A Fort Hays State University student was the victim of a sexual assault incident on the weekend of Aug. 22 off of university grounds.
Due to this unfortunate incident, Hays Police Department and FHSU Campus have alerted their associated groups to heighten their watch.
Keegan Nichols, assistant vice president for Student Affairs and Title IX coordinator, presented the manner in which FHSU handles such cases.
“Any time an incident is brought forward with the sexual assault our first and foremost (concern) is making sure the victim gets their resources for health,” Nichols said. “The second aspect is to make sure that the campus is safe.”
Campus decided to take quick action in regards to the most recent incident.
“Since we do not know who the alleged perpetrator is, we thought it was severe enough to send out a warning to the campus the student e-mail that went out about the sexual misconduct that happened this weekend (Aug. 22 to 24),” Nichols said. “We sent out that same note to parents. We gave some tips on how to keep yourself safe, and we also printed out copies and gave it to RAs (Residential Assistants) to talk about in the dorms.”
Since students’ well-being is the primary focus, FHSU established partnerships with local organizations to assist any student who reports their case.
“We call an Options advocate and we have them come over and meet with the student,” Nichols said. “They will also take the student in to Hays Med and have them evaluated by a SANE (Sexual Assault Nurse Examination) nurse. When they come back, we make sure that a counselor is ready to see them. We make sure that their rights aren’t taken away and they have the power to decide what to do next.”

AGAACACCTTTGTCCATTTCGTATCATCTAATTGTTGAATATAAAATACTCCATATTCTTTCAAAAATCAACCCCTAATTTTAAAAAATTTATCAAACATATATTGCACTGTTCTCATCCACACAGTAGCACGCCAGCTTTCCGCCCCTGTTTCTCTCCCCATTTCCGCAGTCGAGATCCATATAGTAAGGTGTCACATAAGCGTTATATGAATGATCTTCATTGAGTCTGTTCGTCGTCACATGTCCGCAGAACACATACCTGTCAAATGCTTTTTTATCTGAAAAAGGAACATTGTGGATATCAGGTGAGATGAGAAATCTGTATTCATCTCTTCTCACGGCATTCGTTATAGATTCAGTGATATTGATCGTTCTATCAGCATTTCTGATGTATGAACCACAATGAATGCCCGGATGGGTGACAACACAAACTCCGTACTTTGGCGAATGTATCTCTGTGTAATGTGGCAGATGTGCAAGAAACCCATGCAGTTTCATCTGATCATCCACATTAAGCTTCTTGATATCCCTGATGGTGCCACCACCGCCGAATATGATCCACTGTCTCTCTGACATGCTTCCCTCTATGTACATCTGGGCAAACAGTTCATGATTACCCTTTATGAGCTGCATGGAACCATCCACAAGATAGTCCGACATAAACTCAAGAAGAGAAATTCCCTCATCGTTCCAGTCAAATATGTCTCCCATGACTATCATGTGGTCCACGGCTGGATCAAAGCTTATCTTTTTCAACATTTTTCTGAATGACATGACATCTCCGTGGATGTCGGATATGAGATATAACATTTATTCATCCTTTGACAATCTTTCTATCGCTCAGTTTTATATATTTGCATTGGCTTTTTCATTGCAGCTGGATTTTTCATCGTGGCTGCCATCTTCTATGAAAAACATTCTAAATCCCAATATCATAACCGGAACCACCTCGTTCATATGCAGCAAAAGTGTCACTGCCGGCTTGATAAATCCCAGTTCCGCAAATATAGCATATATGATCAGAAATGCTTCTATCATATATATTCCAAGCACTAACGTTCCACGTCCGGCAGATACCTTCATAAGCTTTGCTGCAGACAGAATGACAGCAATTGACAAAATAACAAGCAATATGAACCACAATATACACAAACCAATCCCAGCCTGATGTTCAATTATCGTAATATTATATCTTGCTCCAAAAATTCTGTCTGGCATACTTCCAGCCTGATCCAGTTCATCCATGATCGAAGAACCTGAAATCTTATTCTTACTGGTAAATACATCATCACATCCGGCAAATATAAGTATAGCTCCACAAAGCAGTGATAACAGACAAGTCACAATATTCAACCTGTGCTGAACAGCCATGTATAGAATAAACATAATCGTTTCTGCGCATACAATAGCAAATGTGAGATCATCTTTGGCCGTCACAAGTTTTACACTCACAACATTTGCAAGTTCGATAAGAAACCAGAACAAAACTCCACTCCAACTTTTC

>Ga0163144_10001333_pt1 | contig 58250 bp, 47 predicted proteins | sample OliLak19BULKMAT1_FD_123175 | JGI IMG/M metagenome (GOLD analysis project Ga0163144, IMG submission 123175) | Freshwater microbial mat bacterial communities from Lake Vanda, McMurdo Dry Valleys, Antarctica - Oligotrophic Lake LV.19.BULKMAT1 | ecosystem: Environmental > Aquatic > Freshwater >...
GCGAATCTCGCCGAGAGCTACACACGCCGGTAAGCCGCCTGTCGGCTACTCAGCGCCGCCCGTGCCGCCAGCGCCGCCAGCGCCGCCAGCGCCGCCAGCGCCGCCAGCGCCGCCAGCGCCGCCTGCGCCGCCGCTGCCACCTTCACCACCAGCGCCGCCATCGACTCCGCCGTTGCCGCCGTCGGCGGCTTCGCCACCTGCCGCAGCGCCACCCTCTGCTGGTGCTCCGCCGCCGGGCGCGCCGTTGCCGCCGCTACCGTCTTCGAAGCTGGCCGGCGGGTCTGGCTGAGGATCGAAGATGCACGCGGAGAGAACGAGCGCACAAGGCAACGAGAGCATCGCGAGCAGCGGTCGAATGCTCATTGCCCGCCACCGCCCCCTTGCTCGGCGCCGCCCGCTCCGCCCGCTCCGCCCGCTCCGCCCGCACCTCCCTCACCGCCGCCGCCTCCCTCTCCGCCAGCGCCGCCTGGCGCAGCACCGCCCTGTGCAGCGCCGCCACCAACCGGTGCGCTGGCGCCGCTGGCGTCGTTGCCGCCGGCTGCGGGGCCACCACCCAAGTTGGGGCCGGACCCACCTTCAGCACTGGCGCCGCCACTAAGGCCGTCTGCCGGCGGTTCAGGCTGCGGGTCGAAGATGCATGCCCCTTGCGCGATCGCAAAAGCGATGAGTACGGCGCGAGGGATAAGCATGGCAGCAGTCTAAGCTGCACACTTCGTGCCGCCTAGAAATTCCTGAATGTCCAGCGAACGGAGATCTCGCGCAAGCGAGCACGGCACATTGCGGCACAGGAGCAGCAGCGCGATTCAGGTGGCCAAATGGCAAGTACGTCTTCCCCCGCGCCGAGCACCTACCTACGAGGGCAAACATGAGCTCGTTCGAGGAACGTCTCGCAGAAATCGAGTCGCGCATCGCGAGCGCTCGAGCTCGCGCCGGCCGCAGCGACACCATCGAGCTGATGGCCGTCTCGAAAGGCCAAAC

The Sexual Assault Response Team (SART) at Haysmed provides confidential examinations that are documented by photos and medical procedures.
“There is no charge to the victim when they do the SANE exam; the county where the crime occurred will take that fee,” said Carol Groen, manager of Accredations for SANE.
While groups take action to ensure the well being of the victim and students of FHSU, the Hays Police Department carries out the investigative procedure.
“We try to put the victim’s needs first,” said Dave Bunger, Hays Police Department detective. “We try to get them professional counselling and take care of their medical needs first and foremost. Also, we try to get them involved with the county attorney relatively quickly.”
“We take statements from everybody involved and try to corroborate any of the statements with the physical evidence, “Bunger said. “(Then) We catalog all of that and send it the KBI (Kansas Bureau of Investigation). Often times there are two sides to the story, and we always take an impartial view.”
Nichols stands behind the improvement in documenting occurrences and encourages reporting incidents to the responsible authorities.
“I think the incident itself is reflective of what has happened for many, many years,” Nichols said. “I think our reporting efforts have gone up as more people step up and challenge each other. Our hope is as our culture changes and as more awareness comes around this issue, more people stand up through bystander intervention. We want people to report this. We want a more accurate picture so we can properly address this issue. ”
She urges victims to report these crimes because of the dangers that can result from perpetrators
“People who commit hiatus crimes like this are usually repeat offenders averaging between 15-18 times,” Nichols said. “That’s not okay behavior.”
She emphasized the mindset of offenders.
“A sexual assault is not about sex,” Nichols said. “It is about control, about power, it’s about violence.”
If you need help, the Kelly Center is available to students Monday through Friday from 8 a.m. to 4:30 p.m., and Wednesdays from 8 a.m. to 6:30 p.m. when classes are in session during the fall and spring semesters. To contact the Kelly Center their number is (785) 628-4401.